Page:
Sunday, January 17, 2010

Osborne Solaz

This is one of those wines that we knew nothing about when we ordered it at a restaurant. We were grabbing a quick bite to eat with Mr. D. before hitting a movie and the wine was reasonably priced and sounded interesting. I'm not familiar with this sort of a blend. I don't if it's becoming more common or has been so all along.

We never expected it to be out of this world - after all, under $30 in a Vancouver restaurant doesn't get you too much. It turns out, however, that it's a nice little burger wine, but, more than that, there was a whole lot of interesting story behind the winery.

328. 2006 Osborne Solaz Tempranillo/Cabernet Sauvignon (Tierra de Castilla - Spain)

In this case, it's not the wine that offers up the story but, rather, it's the history behind the winery, the label and its marketing history. Grupo Osborne has been producing wines in Spain for over 200 years and is best known for its sherries and brandy. But the real story, for me, was the tale of the Osborne bull.

The company started placing the bull on their labels in 1956 and, as part of their marketing plan, they placed large "bullboards" along the Spanish roadways. The first bull was erected in 1957 and there were over 500 in place by 1964. The bulls eventually evolved into metal structures, 40 feet in height, and it almost became a local right of passage for the young to climb a bull, while others decorated the bulls or painted them.

In 1988, however, the Spanish government passed a law to forbid advertising that was visible from the public highways. As decrees to remove the bullboards were being made and enforced, a movement that crossed all aspects of the cultural spectrum started to try and "Save the Bull."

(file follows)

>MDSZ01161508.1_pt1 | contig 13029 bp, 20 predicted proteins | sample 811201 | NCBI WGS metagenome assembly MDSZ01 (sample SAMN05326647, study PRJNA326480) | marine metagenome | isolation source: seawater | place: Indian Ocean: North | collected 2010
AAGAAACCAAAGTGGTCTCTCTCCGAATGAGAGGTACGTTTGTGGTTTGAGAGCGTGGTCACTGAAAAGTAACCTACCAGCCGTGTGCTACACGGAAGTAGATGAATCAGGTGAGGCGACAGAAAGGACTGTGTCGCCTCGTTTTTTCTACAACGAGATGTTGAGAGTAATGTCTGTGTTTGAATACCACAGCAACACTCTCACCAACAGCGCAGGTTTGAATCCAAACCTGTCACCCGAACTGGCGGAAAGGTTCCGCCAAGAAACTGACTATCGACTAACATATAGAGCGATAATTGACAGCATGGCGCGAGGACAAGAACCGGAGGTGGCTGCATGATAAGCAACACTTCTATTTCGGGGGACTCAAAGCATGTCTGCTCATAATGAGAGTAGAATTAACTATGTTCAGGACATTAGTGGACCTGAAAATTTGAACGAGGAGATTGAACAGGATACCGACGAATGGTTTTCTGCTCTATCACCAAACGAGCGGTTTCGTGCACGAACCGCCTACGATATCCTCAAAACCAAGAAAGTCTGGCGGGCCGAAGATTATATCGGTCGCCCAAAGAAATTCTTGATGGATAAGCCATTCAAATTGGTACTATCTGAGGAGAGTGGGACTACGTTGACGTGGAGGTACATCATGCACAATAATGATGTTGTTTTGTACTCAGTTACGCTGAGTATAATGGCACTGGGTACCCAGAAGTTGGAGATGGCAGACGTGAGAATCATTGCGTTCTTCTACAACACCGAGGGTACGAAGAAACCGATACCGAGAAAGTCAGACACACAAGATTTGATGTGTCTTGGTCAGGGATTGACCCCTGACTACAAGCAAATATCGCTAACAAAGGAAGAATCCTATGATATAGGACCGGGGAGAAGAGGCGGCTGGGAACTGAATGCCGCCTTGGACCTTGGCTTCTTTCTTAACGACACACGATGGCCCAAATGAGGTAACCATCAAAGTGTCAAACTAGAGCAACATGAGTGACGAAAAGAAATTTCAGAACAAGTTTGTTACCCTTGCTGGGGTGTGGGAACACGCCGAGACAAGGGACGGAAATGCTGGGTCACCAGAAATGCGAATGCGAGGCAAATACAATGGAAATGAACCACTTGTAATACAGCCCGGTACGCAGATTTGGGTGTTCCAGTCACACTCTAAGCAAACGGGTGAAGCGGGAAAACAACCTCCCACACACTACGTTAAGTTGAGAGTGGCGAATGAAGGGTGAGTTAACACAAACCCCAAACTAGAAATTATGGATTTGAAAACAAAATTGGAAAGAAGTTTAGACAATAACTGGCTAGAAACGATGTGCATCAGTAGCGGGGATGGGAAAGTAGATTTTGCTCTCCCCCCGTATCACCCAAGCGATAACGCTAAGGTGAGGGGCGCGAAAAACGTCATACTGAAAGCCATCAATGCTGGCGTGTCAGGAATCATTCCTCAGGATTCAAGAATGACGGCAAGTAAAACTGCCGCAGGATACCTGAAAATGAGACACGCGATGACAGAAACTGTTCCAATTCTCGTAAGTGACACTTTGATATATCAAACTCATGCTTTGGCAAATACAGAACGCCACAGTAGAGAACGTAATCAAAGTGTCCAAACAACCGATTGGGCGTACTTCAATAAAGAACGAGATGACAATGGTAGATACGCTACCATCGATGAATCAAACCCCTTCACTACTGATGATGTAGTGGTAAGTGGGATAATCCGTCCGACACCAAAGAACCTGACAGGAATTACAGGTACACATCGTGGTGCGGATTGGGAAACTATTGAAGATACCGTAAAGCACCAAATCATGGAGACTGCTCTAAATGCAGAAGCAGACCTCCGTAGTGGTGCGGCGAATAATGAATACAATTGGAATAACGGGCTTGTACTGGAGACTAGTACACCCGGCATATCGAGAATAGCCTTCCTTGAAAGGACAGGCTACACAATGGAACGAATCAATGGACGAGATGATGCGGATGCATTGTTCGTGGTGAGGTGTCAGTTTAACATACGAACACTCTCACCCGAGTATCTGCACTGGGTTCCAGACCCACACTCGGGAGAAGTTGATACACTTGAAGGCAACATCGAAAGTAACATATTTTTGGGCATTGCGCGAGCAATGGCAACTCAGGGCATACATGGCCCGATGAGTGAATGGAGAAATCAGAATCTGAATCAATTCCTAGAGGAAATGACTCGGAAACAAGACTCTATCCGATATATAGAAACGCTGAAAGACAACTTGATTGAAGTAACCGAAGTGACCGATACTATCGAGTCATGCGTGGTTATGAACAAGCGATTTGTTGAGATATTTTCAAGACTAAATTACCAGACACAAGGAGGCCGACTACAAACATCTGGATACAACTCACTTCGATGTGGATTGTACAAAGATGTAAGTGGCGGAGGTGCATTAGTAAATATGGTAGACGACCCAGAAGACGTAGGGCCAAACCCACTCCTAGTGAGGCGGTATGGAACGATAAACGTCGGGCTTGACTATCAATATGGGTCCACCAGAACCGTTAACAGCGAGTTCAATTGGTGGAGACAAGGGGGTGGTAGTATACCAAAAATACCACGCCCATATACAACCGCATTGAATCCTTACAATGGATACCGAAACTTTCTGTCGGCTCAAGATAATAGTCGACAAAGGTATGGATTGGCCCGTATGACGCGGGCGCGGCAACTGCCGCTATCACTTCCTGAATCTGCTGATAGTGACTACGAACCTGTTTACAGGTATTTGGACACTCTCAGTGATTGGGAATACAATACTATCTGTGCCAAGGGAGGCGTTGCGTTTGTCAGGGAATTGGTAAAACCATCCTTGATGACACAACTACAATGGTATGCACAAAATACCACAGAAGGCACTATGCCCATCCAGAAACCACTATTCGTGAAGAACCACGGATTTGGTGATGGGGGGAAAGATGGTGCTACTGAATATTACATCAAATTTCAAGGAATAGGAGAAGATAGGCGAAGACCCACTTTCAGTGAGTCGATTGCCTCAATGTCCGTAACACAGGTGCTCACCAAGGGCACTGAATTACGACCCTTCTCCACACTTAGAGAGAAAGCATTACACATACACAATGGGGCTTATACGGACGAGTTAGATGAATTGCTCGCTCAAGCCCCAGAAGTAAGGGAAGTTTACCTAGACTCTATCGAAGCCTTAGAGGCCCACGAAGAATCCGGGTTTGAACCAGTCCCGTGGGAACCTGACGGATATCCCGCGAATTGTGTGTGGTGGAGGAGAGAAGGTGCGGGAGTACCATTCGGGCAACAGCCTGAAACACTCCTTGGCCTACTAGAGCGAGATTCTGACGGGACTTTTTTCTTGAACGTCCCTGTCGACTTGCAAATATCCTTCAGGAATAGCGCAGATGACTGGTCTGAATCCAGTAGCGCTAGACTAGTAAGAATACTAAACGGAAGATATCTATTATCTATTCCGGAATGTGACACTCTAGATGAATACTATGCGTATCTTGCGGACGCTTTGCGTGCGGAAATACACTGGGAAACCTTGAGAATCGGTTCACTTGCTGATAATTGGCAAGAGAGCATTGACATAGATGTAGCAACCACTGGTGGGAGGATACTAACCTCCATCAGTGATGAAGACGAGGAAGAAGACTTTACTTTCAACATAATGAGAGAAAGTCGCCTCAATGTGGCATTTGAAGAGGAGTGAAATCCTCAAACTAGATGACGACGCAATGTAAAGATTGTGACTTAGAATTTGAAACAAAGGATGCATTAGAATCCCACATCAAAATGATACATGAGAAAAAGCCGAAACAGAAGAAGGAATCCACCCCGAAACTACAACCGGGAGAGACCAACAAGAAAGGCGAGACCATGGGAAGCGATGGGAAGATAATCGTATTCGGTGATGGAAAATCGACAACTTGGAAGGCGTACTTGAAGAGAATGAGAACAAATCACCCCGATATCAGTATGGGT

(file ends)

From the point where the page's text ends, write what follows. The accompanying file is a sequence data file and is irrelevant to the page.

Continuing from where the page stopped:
By this time, the bull had become almost synonymous with Spain. Spanish flags emblazoned with the bull are stalwarts at football (soccer) games, t-shirts are found everywhere, as are stickers, keyrings and the like. In 1997, the movement saw the Spanish Supreme Court declare that the Osborne Bull had become part of the Spanish landscape and order that it could remain.

There are currently 90 Bulls still found in Spain and the bull is arguably the best known trademark in the country.

As for the wine, we were in no hurry to finish it off and we lost track of time a tad and ended up missing the movie that we were intending to see. We arrived at the theatre about five minutes prior to the start and it was sold out. So, rather than wait three hours until the second show or just pick another movie, we decided to just walk Mr. D home and make a little stop in at Marquis Wine Cellar. They didn't carry the Solaz but that didn't stop us from buying another couple of Spanish wines that will eventually end up on The List as well.

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